The data confirm what I have long suspected:
Childhood’s outdoor pastimes are declining fast and the rate has accelerated in the past decade, especially the past five years, according to the National Sporting Goods Association (NSGA) annual survey of physical activity.
Since 1995, the portion of children ages 7 to 11 who swim, fish or play touch football has declined by about a third. Canoeing and water skiing are down by similar amounts.
The relationship between kids and their bikes is especially telling. In 1995, 68% of children ages 7 to 11 rode a bike at least six times a year. Last year, only 47% did. The sales of children’s bikes fell from 12.4 million in 2000 to 9.8 million in 2004, a 21% decline, according to Bicycle Industry and Retailer News,an industry magazine…
Children today tend to get outdoor exercise by appointment.
Soccer participation has been unchanged in the past decade – about 28% of kids age 7 to 11 play the sport. Soccer leagues and soccer camps are in full bloom this summer, although non-organized soccer games are uncommon.
Organized outdoor activities have kept kids moving. They are declining but much more slowly that unstructured outdoor play.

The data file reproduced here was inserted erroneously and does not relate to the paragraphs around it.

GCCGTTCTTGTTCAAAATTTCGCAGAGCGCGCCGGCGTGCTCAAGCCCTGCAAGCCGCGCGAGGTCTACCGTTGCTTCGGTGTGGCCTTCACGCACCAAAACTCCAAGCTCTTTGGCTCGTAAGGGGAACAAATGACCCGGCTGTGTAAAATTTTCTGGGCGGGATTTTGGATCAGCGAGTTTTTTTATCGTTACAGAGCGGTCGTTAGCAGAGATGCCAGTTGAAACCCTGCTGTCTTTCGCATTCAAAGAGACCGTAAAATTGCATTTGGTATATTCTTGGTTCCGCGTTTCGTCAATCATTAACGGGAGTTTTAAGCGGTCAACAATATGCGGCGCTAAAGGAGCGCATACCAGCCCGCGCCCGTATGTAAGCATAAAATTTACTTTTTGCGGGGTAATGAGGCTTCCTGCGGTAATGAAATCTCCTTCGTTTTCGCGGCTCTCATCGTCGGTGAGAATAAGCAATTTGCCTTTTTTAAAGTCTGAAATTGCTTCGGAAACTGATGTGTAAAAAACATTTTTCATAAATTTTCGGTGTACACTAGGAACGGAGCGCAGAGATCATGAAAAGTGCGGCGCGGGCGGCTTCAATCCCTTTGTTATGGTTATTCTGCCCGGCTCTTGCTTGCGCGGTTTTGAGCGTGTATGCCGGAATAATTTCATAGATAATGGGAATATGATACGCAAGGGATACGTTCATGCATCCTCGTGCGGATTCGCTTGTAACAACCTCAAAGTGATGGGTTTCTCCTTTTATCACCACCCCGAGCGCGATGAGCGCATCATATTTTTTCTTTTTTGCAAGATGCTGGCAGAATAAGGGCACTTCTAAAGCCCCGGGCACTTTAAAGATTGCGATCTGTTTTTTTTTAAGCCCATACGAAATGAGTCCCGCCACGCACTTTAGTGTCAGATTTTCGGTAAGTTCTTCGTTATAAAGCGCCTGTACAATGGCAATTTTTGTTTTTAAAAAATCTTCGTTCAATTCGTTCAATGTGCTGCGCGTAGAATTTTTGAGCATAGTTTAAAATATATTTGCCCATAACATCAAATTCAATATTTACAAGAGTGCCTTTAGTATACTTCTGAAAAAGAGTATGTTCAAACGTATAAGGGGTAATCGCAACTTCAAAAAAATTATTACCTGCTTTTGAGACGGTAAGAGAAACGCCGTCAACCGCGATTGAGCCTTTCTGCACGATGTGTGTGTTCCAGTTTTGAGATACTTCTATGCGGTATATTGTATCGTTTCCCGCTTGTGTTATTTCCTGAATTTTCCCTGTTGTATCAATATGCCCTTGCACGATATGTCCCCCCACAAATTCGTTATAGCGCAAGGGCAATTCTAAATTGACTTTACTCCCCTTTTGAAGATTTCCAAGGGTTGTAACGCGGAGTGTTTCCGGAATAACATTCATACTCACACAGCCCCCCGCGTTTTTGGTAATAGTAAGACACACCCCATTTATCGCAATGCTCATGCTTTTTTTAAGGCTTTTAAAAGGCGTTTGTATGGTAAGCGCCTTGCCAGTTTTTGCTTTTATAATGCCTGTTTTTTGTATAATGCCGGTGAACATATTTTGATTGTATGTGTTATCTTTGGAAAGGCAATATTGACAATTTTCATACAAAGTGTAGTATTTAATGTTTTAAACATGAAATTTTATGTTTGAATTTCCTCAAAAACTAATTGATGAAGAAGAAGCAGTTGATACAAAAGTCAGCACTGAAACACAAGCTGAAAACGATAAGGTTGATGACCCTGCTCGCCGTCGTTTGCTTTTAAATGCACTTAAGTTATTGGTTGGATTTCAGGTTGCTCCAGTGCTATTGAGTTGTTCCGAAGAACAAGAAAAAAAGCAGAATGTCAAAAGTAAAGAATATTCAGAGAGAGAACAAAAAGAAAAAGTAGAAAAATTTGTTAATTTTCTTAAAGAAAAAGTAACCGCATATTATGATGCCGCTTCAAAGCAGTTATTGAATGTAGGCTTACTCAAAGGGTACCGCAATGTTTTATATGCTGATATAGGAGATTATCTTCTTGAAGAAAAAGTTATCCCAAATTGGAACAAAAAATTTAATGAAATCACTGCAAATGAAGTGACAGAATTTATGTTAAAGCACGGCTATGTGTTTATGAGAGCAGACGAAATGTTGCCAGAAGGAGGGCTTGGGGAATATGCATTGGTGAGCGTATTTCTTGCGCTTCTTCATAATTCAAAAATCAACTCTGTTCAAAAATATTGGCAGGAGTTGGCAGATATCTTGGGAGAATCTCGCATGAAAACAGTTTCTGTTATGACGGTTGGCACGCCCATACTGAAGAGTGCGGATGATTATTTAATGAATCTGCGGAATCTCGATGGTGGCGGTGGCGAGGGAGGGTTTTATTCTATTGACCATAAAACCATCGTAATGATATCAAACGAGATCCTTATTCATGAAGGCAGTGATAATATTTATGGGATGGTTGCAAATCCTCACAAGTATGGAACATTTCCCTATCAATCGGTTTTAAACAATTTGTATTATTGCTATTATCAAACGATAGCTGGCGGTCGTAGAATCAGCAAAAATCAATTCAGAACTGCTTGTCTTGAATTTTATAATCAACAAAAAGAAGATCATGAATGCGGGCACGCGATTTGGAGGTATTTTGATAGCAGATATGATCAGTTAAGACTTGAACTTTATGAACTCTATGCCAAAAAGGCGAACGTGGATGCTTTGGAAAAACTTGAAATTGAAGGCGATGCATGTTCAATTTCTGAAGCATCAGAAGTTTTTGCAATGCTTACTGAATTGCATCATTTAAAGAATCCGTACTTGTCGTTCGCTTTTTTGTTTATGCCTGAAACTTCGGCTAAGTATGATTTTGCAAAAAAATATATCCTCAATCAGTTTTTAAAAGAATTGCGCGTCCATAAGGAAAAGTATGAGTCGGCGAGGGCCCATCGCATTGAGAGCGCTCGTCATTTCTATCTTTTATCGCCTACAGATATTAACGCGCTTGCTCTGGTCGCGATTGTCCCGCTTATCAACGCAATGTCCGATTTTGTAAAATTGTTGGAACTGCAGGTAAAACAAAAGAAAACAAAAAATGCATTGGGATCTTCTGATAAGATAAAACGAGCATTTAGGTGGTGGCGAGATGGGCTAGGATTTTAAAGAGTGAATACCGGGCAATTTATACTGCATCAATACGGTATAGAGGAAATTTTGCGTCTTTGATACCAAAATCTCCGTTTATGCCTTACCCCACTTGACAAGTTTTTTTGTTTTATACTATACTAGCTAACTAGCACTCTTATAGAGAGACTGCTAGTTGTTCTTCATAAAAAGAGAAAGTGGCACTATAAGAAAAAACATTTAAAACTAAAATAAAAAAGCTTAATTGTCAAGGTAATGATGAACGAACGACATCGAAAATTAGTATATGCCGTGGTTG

Little League participation has fallen to 2.1 million children, down 14% from its peak in 1997. But overall baseball playing – pick-up games, catch, pickle – has declined nearly twice as fast, the NSGA surveys show.
Here is the full story. Now how about some hypotheses?
1. Escalation of a signaling game. You have to get those kids ready for college now.
2. Reference frames are relative, and an initial slight increase in parental paranoia has fed upon itself and has been bumping up safety and control standards for many years.
3. Suburban sprawl is a tax on spontaneity. And as more kids get trapped into planned networks, it becomes harder to go it alone.
4. Parents have always wanted to exercise such control; only now has the ongoing growth of civil society provided the requisite institutions.
Any other nominations?